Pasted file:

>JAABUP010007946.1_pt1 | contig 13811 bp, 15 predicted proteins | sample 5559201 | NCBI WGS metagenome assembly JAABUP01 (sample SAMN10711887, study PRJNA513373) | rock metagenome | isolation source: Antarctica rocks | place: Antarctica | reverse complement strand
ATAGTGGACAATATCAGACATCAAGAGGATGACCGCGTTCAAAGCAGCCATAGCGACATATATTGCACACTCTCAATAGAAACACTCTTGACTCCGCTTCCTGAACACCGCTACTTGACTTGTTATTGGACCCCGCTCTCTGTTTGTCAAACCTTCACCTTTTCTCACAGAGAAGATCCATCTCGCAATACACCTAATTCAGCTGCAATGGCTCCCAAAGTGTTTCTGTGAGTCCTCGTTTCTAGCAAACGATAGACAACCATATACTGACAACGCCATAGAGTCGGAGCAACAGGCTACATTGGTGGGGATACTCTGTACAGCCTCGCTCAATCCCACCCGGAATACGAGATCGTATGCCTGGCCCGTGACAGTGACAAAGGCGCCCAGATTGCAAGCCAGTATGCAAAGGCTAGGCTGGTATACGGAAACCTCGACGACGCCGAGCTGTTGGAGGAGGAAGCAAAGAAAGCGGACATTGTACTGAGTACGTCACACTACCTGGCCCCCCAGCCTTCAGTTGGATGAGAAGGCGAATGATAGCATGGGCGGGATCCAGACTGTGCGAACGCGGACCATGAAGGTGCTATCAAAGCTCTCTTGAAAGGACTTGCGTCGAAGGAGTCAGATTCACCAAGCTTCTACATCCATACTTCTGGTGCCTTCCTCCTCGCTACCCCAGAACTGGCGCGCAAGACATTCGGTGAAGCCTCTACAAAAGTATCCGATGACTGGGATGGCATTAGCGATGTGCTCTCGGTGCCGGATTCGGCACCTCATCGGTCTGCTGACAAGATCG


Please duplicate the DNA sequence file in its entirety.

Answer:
>JAABUP010007946.1_pt1 | contig 13811 bp, 15 predicted proteins | sample 5559201 | NCBI WGS metagenome assembly JAABUP01 (sample SAMN10711887, study PRJNA513373) | rock metagenome | isolation source: Antarctica rocks | place: Antarctica | reverse complement strand
ATAGTGGACAATATCAGACATCAAGAGGATGACCGCGTTCAAAGCAGCCATAGCGACATATATTGCACACTCTCAATAGAAACACTCTTGACTCCGCTTCCTGAACACCGCTACTTGACTTGTTATTGGACCCCGCTCTCTGTTTGTCAAACCTTCACCTTTTCTCACAGAGAAGATCCATCTCGCAATACACCTAATTCAGCTGCAATGGCTCCCAAAGTGTTTCTGTGAGTCCTCGTTTCTAGCAAACGATAGACAACCATATACTGACAACGCCATAGAGTCGGAGCAACAGGCTACATTGGTGGGGATACTCTGTACAGCCTCGCTCAATCCCACCCGGAATACGAGATCGTATGCCTGGCCCGTGACAGTGACAAAGGCGCCCAGATTGCAAGCCAGTATGCAAAGGCTAGGCTGGTATACGGAAACCTCGACGACGCCGAGCTGTTGGAGGAGGAAGCAAAGAAAGCGGACATTGTACTGAGTACGTCACACTACCTGGCCCCCCAGCCTTCAGTTGGATGAGAAGGCGAATGATAGCATGGGCGGGATCCAGACTGTGCGAACGCGGACCATGAAGGTGCTATCAAAGCTCTCTTGAAAGGACTTGCGTCGAAGGAGTCAGATTCACCAAGCTTCTACATCCATACTTCTGGTGCCTTCCTCCTCGCTACCCCAGAACTGGCGCGCAAGACATTCGGTGAAGCCTCTACAAAAGTATCCGATGACTGGGATGGCATTAGCGATGTGCTCTCGGTGCCGGATTCGGCACCTCATCGGTCTGCTGACAAGATCG